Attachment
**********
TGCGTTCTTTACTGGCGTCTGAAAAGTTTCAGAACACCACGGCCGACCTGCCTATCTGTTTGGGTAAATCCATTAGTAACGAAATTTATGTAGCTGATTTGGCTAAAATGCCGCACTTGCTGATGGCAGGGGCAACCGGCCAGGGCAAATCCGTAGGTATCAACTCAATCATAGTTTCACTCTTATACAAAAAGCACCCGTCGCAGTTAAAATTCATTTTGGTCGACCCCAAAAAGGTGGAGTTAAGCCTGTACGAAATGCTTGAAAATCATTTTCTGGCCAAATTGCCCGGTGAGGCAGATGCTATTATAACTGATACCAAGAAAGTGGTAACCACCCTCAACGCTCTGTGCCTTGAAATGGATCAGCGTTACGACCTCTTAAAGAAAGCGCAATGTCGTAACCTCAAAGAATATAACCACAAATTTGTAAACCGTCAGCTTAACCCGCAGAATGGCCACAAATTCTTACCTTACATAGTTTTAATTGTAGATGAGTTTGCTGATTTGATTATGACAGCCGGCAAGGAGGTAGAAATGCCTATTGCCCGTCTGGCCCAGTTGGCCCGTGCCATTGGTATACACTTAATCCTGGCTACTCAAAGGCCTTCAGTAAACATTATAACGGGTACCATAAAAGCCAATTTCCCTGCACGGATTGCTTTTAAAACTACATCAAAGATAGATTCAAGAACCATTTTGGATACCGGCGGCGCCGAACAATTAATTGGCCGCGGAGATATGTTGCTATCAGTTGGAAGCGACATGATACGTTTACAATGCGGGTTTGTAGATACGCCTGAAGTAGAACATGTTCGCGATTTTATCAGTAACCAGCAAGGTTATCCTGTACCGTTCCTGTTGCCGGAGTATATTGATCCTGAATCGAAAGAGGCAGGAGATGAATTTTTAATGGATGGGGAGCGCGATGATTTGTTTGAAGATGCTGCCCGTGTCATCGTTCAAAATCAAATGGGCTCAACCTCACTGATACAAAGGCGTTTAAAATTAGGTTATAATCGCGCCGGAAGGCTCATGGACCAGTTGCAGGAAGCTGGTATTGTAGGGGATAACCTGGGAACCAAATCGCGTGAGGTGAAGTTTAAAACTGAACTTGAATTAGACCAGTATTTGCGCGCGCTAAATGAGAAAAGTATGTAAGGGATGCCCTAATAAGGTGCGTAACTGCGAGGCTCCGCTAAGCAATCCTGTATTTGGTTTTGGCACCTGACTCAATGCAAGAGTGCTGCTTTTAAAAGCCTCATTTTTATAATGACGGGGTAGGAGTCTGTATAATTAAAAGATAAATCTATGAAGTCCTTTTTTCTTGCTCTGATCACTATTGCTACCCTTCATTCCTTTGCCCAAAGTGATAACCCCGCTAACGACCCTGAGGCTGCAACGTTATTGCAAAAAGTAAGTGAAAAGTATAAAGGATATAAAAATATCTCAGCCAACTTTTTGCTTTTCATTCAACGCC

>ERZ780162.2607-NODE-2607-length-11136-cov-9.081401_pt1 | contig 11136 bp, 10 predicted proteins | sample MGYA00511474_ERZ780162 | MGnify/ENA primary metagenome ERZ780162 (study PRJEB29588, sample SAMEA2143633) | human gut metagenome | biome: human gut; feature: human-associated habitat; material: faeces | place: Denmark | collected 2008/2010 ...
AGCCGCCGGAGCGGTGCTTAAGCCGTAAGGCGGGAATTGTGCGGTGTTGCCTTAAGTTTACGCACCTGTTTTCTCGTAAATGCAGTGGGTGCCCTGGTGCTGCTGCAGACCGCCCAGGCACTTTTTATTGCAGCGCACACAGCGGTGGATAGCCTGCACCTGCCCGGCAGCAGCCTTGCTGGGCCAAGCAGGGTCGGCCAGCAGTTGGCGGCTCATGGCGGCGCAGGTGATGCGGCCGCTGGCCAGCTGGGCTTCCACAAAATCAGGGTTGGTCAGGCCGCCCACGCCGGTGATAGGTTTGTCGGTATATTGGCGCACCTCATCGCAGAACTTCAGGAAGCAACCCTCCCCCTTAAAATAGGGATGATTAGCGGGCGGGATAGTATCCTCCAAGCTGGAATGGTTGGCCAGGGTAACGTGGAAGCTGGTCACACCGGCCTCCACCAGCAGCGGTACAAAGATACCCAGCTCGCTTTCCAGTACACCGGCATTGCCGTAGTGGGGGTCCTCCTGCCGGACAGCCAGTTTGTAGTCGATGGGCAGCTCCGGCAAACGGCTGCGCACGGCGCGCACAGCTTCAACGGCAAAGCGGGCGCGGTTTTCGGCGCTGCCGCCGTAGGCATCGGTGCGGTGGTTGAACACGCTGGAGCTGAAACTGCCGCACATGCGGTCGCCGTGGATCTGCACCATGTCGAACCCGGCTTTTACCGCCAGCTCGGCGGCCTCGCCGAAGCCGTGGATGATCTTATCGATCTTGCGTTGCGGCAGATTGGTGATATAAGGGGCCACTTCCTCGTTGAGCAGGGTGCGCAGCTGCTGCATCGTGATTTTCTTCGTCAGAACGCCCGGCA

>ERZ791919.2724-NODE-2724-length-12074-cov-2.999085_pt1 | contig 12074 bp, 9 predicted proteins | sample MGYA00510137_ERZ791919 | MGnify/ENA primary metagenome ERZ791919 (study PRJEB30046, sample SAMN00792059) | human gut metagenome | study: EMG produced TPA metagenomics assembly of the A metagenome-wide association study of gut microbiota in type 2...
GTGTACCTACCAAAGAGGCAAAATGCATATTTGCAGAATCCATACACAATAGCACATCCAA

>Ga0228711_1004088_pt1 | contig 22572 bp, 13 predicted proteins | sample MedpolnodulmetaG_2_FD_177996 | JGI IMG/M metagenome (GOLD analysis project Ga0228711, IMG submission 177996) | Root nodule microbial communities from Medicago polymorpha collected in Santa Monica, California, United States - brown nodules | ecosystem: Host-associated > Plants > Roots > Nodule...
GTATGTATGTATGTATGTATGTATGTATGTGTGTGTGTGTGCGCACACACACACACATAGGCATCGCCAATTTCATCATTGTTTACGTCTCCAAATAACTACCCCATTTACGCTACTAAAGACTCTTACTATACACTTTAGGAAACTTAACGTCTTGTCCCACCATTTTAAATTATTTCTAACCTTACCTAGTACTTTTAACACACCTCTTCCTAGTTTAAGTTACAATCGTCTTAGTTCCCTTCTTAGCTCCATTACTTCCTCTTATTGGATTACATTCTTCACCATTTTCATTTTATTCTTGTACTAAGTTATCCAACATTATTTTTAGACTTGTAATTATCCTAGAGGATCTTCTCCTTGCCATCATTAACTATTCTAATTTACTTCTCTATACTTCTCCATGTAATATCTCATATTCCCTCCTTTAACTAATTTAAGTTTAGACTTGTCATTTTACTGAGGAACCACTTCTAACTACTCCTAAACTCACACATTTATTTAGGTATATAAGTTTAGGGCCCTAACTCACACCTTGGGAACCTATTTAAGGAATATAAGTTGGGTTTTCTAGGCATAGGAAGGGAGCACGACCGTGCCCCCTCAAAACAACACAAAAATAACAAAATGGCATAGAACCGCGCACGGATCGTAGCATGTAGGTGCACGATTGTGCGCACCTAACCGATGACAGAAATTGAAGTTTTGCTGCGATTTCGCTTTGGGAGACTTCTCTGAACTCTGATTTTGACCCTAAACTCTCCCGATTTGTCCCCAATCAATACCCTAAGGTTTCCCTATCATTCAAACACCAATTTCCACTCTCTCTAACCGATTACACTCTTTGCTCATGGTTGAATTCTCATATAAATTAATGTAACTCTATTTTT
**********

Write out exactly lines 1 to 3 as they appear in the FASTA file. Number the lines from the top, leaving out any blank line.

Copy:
TGCGTTCTTTACTGGCGTCTGAAAAGTTTCAGAACACCACGGCCGACCTGCCTATCTGTTTGGGTAAATCCATTAGTAACGAAATTTATGTAGCTGATTTGGCTAAAATGCCGCACTTGCTGATGGCAGGGGCAACCGGCCAGGGCAAATCCGTAGGTATCAACTCAATCATAGTTTCACTCTTATACAAAAAGCACCCGTCGCAGTTAAAATTCATTTTGGTCGACCCCAAAAAGGTGGAGTTAAGCCTGTACGAAATGCTTGAAAATCATTTTCTGGCCAAATTGCCCGGTGAGGCAGATGCTATTATAACTGATACCAAGAAAGTGGTAACCACCCTCAACGCTCTGTGCCTTGAAATGGATCAGCGTTACGACCTCTTAAAGAAAGCGCAATGTCGTAACCTCAAAGAATATAACCACAAATTTGTAAACCGTCAGCTTAACCCGCAGAATGGCCACAAATTCTTACCTTACATAGTTTTAATTGTAGATGAGTTTGCTGATTTGATTATGACAGCCGGCAAGGAGGTAGAAATGCCTATTGCCCGTCTGGCCCAGTTGGCCCGTGCCATTGGTATACACTTAATCCTGGCTACTCAAAGGCCTTCAGTAAACATTATAACGGGTACCATAAAAGCCAATTTCCCTGCACGGATTGCTTTTAAAACTACATCAAAGATAGATTCAAGAACCATTTTGGATACCGGCGGCGCCGAACAATTAATTGGCCGCGGAGATATGTTGCTATCAGTTGGAAGCGACATGATACGTTTACAATGCGGGTTTGTAGATACGCCTGAAGTAGAACATGTTCGCGATTTTATCAGTAACCAGCAAGGTTATCCTGTACCGTTCCTGTTGCCGGAGTATATTGATCCTGAATCGAAAGAGGCAGGAGATGAATTTTTAATGGATGGGGAGCGCGATGATTTGTTTGAAGATGCTGCCCGTGTCATCGTTCAAAATCAAATGGGCTCAACCTCACTGATACAAAGGCGTTTAAAATTAGGTTATAATCGCGCCGGAAGGCTCATGGACCAGTTGCAGGAAGCTGGTATTGTAGGGGATAACCTGGGAACCAAATCGCGTGAGGTGAAGTTTAAAACTGAACTTGAATTAGACCAGTATTTGCGCGCGCTAAATGAGAAAAGTATGTAAGGGATGCCCTAATAAGGTGCGTAACTGCGAGGCTCCGCTAAGCAATCCTGTATTTGGTTTTGGCACCTGACTCAATGCAAGAGTGCTGCTTTTAAAAGCCTCATTTTTATAATGACGGGGTAGGAGTCTGTATAATTAAAAGATAAATCTATGAAGTCCTTTTTTCTTGCTCTGATCACTATTGCTACCCTTCATTCCTTTGCCCAAAGTGATAACCCCGCTAACGACCCTGAGGCTGCAACGTTATTGCAAAAAGTAAGTGAAAAGTATAAAGGATATAAAAATATCTCAGCCAACTTTTTGCTTTTCATTCAACGCC

>ERZ780162.2607-NODE-2607-length-11136-cov-9.081401_pt1 | contig 11136 bp, 10 predicted proteins | sample MGYA00511474_ERZ780162 | MGnify/ENA primary metagenome ERZ780162 (study PRJEB29588, sample SAMEA2143633) | human gut metagenome | biome: human gut; feature: human-associated habitat; material: faeces | place: Denmark | collected 2008/2010 ...
AGCCGCCGGAGCGGTGCTTAAGCCGTAAGGCGGGAATTGTGCGGTGTTGCCTTAAGTTTACGCACCTGTTTTCTCGTAAATGCAGTGGGTGCCCTGGTGCTGCTGCAGACCGCCCAGGCACTTTTTATTGCAGCGCACACAGCGGTGGATAGCCTGCACCTGCCCGGCAGCAGCCTTGCTGGGCCAAGCAGGGTCGGCCAGCAGTTGGCGGCTCATGGCGGCGCAGGTGATGCGGCCGCTGGCCAGCTGGGCTTCCACAAAATCAGGGTTGGTCAGGCCGCCCACGCCGGTGATAGGTTTGTCGGTATATTGGCGCACCTCATCGCAGAACTTCAGGAAGCAACCCTCCCCCTTAAAATAGGGATGATTAGCGGGCGGGATAGTATCCTCCAAGCTGGAATGGTTGGCCAGGGTAACGTGGAAGCTGGTCACACCGGCCTCCACCAGCAGCGGTACAAAGATACCCAGCTCGCTTTCCAGTACACCGGCATTGCCGTAGTGGGGGTCCTCCTGCCGGACAGCCAGTTTGTAGTCGATGGGCAGCTCCGGCAAACGGCTGCGCACGGCGCGCACAGCTTCAACGGCAAAGCGGGCGCGGTTTTCGGCGCTGCCGCCGTAGGCATCGGTGCGGTGGTTGAACACGCTGGAGCTGAAACTGCCGCACATGCGGTCGCCGTGGATCTGCACCATGTCGAACCCGGCTTTTACCGCCAGCTCGGCGGCCTCGCCGAAGCCGTGGATGATCTTATCGATCTTGCGTTGCGGCAGATTGGTGATATAAGGGGCCACTTCCTCGTTGAGCAGGGTGCGCAGCTGCTGCATCGTGATTTTCTTCGTCAGAACGCCCGGCA